By Thedude3445, author of Rainbow Destructor

Jul 18, 2019: Endless Stars is why web fiction needs to exist, needs to be fostered and supported. In a traditional publication situation, this thing is a really tough sell—a fantasy story starring non-anthropomorphic dragons, with chapters that go on for 30, 40 paperback pages, with a story that mixes grand world-spanning struggles with small-scale adventures and slice-of-life character moments, focusing on such small details that the story’s barely begun after over 500 pages . . . Web fiction is where this kind of story works best, and we should be very glad to have it.

As of the end of Book 2, I will go ahead and say this is the best web novel I’ve read by a huge margin. I’ve still got a ton of the Greats left to go, but that doesn’t diminish the fact that Endless Stars is a cut above most everything else.

In this web serial, we follow Kinri, a young, mysterious dragon who follows Hinte, a young mysterious dragon, who is following her alchemical pursuits into dangerous lava-infested territory. As the adventure unfolds, as these two journey through discovery and peril, they grow emotionally close to one another, and we slowly watch themselves unfold before us. Both of these characters are great! The duo starts off at first glance as that kind of "jaded loner meets eager newbie" dynamic you’ve seen plenty of times. But as their characters are unveiled, as they grow closer together, this dynamic shifts considerably, and adds so much depth. Kinri and Hinte are both really good characters.

This adventure our heroes go on quickly turns into something much bigger than they had expected going in, but the story always keeps our two heroes front and center, making sure their journey, and their growing friendship, is never lost in favor of action, romance, or intrigue.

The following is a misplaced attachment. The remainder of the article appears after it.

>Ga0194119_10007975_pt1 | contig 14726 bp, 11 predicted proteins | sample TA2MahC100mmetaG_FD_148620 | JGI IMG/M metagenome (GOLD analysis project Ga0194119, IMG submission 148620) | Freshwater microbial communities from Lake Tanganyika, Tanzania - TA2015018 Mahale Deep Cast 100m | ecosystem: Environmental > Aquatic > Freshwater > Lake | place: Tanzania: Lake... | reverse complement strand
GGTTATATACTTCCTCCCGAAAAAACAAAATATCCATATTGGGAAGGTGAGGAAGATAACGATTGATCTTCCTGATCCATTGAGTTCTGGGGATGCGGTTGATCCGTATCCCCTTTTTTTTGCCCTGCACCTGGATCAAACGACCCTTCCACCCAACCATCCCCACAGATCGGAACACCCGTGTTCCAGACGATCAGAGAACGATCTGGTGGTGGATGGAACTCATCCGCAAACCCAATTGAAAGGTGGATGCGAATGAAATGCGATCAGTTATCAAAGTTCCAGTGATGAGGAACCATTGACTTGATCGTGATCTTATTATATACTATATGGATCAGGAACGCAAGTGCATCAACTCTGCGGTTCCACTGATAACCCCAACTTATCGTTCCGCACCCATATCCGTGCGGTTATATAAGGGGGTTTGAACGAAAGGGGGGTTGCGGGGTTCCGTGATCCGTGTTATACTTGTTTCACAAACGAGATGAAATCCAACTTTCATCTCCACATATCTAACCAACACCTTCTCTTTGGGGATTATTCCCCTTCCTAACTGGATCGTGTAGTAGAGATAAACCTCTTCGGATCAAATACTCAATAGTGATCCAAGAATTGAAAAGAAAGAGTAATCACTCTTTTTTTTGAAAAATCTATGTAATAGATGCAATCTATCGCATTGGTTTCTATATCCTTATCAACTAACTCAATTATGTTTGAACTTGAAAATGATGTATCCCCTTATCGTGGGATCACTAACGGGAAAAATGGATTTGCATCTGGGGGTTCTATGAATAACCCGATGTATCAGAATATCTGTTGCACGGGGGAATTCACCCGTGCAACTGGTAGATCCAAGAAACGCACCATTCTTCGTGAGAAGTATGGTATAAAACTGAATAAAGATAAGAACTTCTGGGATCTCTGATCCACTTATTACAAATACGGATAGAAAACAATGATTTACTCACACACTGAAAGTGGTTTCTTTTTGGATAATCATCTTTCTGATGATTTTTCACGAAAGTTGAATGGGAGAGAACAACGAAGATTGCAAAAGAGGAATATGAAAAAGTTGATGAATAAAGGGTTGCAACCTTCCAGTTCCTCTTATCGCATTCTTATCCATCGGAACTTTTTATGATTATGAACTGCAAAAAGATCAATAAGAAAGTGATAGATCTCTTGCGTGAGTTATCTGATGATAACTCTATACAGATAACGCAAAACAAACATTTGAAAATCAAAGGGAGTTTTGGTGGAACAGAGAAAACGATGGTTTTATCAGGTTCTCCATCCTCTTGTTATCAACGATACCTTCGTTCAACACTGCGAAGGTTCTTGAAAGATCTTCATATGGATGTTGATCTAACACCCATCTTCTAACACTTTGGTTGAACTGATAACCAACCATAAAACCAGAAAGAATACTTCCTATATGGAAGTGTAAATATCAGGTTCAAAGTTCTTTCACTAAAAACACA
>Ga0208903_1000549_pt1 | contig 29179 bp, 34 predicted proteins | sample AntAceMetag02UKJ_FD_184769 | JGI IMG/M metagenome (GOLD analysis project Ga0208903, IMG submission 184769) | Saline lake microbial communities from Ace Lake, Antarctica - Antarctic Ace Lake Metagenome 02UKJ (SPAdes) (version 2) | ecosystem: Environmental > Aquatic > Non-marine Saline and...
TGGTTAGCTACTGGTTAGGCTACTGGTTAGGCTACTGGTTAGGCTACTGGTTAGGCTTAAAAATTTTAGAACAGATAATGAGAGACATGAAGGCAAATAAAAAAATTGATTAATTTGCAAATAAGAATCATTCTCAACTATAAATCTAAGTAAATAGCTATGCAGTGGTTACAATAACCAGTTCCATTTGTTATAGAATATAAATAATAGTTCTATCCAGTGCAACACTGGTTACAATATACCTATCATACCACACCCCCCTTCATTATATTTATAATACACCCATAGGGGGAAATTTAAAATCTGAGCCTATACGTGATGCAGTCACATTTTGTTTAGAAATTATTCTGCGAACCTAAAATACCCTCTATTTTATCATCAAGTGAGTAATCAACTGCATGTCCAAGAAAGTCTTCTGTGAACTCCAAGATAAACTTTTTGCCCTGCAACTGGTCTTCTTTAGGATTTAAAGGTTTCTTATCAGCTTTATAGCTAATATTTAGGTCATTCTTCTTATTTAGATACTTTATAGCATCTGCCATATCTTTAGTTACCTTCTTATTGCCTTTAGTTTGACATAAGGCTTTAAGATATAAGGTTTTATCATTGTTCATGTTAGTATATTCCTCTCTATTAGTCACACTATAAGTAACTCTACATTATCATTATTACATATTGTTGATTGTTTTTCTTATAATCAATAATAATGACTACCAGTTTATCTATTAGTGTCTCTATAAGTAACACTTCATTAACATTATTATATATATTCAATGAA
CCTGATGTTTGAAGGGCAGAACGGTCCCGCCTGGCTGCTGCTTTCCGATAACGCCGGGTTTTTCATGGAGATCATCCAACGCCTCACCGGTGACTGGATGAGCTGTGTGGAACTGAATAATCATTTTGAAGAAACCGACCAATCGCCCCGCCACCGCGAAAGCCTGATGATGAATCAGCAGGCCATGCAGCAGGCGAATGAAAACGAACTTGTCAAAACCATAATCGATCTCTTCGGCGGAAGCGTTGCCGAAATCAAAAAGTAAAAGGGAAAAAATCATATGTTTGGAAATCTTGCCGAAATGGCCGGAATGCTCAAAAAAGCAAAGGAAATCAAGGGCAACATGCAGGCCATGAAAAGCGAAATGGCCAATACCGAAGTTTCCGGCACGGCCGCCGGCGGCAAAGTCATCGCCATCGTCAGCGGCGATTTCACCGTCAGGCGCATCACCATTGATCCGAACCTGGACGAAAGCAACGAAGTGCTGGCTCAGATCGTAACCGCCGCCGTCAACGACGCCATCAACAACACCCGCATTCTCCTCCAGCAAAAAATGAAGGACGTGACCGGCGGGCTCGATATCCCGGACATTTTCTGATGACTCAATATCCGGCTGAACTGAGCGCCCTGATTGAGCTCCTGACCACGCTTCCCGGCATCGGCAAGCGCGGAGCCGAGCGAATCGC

And as for those things . . . well, there isn’t any romance, but there is a lot of action and intrigue. Especially the intrigue. Kinri and Hinte have stumbled into some machinations of the highest order, and are essentially pieces in some greater game trying to figure out what’s even going on. I’m not a fan of excessive intrigue, and I usually avoid "dark fantasy" stories because they overindulge in throne room backstabbing nonsense, but Endless Stars does so well that I actually stay engaged in the story. As far back as I can think, this is the first web fiction that takes itself largely seriously throughout and I haven’t hated. How crazy is that?

Of course, and you may already know this if you’re reading this review, the REAL selling point for Endless Stars is the prose. This is Good Prose. This isn’t Good-for-web-fiction prose. It’s just plain good. Every sentence is packed with intention, every image vivid, every bout of introspection by our heroine Kinri solid. Outside of maybe a few one-off short stories or novellas here and there, you aren’t going to find a story as well-written as Endless Stars.

The "drawback," if you’ll call it that, is that this is not a fast-paced story. This is not for the binge-reader type to consume in one sitting and forget about a week later; it’s meant to be read, not skimmed, and it’s going to take some time to get through. That may turn off some people, but it shouldn’t.

If you want to get absorbed in some real good stuff, if you want characters worth following, if you’re tired of the endless repetitive grimdark fighting stories or shallow anime regurgitations, you’ve got to look at Endless Stars.

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